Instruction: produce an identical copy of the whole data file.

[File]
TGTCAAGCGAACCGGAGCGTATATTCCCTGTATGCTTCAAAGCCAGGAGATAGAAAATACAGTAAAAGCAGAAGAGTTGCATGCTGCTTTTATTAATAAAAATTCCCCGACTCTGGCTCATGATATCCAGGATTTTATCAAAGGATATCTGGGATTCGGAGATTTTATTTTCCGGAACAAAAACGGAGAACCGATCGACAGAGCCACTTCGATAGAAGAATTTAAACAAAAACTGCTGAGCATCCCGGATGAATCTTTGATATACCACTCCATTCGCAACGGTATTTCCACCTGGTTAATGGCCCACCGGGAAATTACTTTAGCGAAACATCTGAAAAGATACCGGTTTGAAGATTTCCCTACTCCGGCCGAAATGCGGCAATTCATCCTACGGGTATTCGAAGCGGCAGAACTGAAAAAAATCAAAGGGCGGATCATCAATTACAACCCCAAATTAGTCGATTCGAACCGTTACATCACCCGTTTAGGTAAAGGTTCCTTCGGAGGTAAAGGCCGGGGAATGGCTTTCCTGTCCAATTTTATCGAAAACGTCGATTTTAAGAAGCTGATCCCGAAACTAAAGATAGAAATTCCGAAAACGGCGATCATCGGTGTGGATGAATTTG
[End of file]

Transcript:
TGTCAAGCGAACCGGAGCGTATATTCCCTGTATGCTTCAAAGCCAGGAGATAGAAAATACAGTAAAAGCAGAAGAGTTGCATGCTGCTTTTATTAATAAAAATTCCCCGACTCTGGCTCATGATATCCAGGATTTTATCAAAGGATATCTGGGATTCGGAGATTTTATTTTCCGGAACAAAAACGGAGAACCGATCGACAGAGCCACTTCGATAGAAGAATTTAAACAAAAACTGCTGAGCATCCCGGATGAATCTTTGATATACCACTCCATTCGCAACGGTATTTCCACCTGGTTAATGGCCCACCGGGAAATTACTTTAGCGAAACATCTGAAAAGATACCGGTTTGAAGATTTCCCTACTCCGGCCGAAATGCGGCAATTCATCCTACGGGTATTCGAAGCGGCAGAACTGAAAAAAATCAAAGGGCGGATCATCAATTACAACCCCAAATTAGTCGATTCGAACCGTTACATCACCCGTTTAGGTAAAGGTTCCTTCGGAGGTAAAGGCCGGGGAATGGCTTTCCTGTCCAATTTTATCGAAAACGTCGATTTTAAGAAGCTGATCCCGAAACTAAAGATAGAAATTCCGAAAACGGCGATCATCGGTGTGGATGAATTTG